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To Stop a Warlord

My Story of Justice, Grace, and the Fight for Peace

By Shannon Sedgwick Davis
16-minute read
Audio available
To Stop a Warlord: My Story of Justice, Grace, and the Fight for Peace by Shannon Sedgwick Davis

To Stop a Warlord (2019) is an inspiring account of a remarkable mission: the quest to bring to justice one of the world’s most notorious war criminals – Joseph Kony, leader of the Lord’s Resistance Army. Packed with insights into Africa’s longest-running conflict, this account tells how Shannon Sedgwick Davis helped assemble an unlikely alliance between philanthropists, the Ugandan military and a South African mercenary to take on Kony’s army across four countries. While that coalition might not have achieved its primary objective of bringing Kony to justice, it did help tip the balance in favor of peace.

  • Campaigners, activists and human-rights advocates
  • Politics buffs fascinated by Central Africa’s past and present
  • Anyone interested in conflict resolution

Shannon Sedgwick Davis is the CEO of the Bridgeway Foundation, an NGO dedicated to ending mass atrocities in conflict zones around the world. An award-winning human-rights advocate, Davis previously served as the vice president of Geneva Global, an international philanthropy consulting company. She is also a member of the advisory council of The Elders, a group founded by Nelson Mandela to bring together statesmen and -women committed to human rights.

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To Stop a Warlord

My Story of Justice, Grace, and the Fight for Peace

By Shannon Sedgwick Davis
  • Read in 16 minutes
  • Audio & text available
  • Contains 10 key ideas
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To Stop a Warlord: My Story of Justice, Grace, and the Fight for Peace by Shannon Sedgwick Davis
Synopsis

To Stop a Warlord (2019) is an inspiring account of a remarkable mission: the quest to bring to justice one of the world’s most notorious war criminals – Joseph Kony, leader of the Lord’s Resistance Army. Packed with insights into Africa’s longest-running conflict, this account tells how Shannon Sedgwick Davis helped assemble an unlikely alliance between philanthropists, the Ugandan military and a South African mercenary to take on Kony’s army across four countries. While that coalition might not have achieved its primary objective of bringing Kony to justice, it did help tip the balance in favor of peace.

Key idea 1 of 10

Joseph Kony’s Lord’s Resistance Army became the most notorious group in a long-running conflict in East-Central Africa.

In early 2013, human-rights activist Shannon Sedgwick Davis received a call in her San Antonio, Texas home. It was Laren Poole, her friend and collaborator in a lengthy campaign to capture Joseph Kony, the leader of a Ugandan guerilla movement called the Lord’s Resistance Army or LRA. Poole had exciting news: Kony had been located.

But before we get to that, let’s rewind a little. Why were two Americans set on tracking down an indicted war criminal in East-Central Africa? Well, they both believed apprehending Kony was the key to ending a brutal war which had broken out in the 1980s.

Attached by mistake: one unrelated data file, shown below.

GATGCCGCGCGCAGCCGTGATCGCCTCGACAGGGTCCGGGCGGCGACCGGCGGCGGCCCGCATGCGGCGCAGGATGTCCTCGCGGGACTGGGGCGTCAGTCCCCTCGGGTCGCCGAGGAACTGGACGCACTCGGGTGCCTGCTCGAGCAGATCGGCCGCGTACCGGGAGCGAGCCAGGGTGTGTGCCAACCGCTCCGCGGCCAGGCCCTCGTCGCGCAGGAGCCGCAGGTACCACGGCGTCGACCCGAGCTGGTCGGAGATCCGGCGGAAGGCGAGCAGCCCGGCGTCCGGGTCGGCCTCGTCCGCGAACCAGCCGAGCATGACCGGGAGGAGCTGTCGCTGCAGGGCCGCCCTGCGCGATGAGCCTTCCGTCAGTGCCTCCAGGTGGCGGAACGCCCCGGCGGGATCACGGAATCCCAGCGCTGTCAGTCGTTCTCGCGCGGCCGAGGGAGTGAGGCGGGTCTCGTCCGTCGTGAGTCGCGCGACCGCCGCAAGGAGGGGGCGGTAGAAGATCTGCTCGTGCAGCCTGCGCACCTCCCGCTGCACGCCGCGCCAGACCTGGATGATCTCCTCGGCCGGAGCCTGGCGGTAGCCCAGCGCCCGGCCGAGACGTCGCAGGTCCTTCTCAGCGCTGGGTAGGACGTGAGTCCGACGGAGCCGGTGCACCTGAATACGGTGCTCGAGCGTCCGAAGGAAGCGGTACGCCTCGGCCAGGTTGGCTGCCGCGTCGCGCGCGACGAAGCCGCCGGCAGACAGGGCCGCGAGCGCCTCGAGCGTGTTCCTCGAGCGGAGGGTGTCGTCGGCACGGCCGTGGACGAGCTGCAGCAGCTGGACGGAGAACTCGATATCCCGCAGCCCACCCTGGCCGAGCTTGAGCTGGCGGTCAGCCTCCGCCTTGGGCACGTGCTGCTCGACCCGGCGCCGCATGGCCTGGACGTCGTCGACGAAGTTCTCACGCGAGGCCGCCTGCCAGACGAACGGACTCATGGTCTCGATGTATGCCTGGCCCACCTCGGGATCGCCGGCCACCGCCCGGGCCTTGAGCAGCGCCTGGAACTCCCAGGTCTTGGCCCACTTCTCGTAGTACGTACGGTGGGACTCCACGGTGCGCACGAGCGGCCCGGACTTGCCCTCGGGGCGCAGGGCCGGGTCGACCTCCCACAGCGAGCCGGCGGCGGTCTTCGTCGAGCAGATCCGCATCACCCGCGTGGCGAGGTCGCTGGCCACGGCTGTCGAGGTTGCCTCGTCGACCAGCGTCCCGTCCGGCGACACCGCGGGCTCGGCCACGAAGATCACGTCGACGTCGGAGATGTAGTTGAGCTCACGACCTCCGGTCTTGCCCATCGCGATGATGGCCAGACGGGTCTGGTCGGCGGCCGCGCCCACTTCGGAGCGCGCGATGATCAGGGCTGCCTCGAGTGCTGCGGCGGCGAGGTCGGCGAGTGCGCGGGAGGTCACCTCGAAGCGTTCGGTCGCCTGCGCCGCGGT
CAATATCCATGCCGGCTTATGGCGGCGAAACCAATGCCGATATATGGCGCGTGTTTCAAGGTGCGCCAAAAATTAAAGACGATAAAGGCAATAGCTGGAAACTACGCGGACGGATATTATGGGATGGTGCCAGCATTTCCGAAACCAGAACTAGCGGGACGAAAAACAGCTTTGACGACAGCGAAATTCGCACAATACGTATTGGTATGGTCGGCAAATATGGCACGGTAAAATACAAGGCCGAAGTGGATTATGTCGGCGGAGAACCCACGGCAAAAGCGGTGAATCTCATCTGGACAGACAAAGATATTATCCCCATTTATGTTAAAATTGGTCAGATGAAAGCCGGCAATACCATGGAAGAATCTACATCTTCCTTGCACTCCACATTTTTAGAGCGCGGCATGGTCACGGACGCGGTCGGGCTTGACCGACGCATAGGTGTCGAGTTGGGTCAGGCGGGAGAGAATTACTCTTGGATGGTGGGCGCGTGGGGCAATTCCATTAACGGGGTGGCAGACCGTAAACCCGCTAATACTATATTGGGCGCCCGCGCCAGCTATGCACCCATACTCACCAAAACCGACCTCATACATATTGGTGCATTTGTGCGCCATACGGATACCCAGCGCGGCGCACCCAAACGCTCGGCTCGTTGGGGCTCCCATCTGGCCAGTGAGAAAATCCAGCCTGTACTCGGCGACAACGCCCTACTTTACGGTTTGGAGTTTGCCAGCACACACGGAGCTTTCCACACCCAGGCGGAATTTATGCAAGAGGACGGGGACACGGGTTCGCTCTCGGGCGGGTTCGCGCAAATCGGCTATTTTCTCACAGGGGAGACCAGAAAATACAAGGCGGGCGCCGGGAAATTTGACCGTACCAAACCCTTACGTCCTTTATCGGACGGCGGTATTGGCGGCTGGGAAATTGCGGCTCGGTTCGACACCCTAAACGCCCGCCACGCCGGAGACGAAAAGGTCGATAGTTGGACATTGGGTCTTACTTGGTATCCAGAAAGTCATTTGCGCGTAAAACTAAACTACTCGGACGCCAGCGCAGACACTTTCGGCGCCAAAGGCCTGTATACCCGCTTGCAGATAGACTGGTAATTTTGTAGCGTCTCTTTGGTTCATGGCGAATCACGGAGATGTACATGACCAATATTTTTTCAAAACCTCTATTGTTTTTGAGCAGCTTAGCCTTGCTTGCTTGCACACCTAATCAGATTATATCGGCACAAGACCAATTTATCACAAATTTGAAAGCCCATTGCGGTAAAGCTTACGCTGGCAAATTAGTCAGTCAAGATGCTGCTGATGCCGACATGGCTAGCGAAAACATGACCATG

To understand that conflict, however, we need to go even further back. When British colonizers made their way down the Nile in the 1890s, they established a series of states. “Uganda” was named after the old kingdom of the Baganda, a powerful southern ethnic group who now became the new country’s elite. That was bad news for the Acholi, a pastoral northern minority whose role in Uganda would be restricted to exploitative labor and army service.

Tensions between the two groups outlasted the end of colonial rule in 1962. Kony, an Acholi Christian born a year earlier, grew up in the middle of a guerilla war that pitted northern rebels against the government.

In 1986, the short-lived government of an Acholi general was overthrown by Yoweri Museveni, Uganda’s current president. In the ensuing civil war, a new force emerged – the Holy Spirit Movement or HSM, a religious movement to “purify” the Acholi people. Kony quickly rose through its ranks. By the time the HSM was defeated in 1987, he was a trusted general. That allowed him to recruit fighters and create his own army to protect the Acholi against expected reprisals. This army was the LRA.

Sporadic fighting continued until 1994. Exhausted by decades of war, northern Ugandans were ready to embrace peace, and support for the LRA declined. Faced with a collapsing army, Kony turned to the practice for which he’d become notorious: abducting civilians, including children, to fill his ranks.

Over the next decade, the LRA waged a war of terror in northern Uganda. As the conflict spilled over Uganda’s borders into neighboring Sudan, Rwanda and the Democratic Republic of Congo, the atrocities mounted. All in all, the LRA forcibly recruited some 300,000 children as soldiers and sex slaves, killed hundreds of thousands of people and displaced two million civilians.

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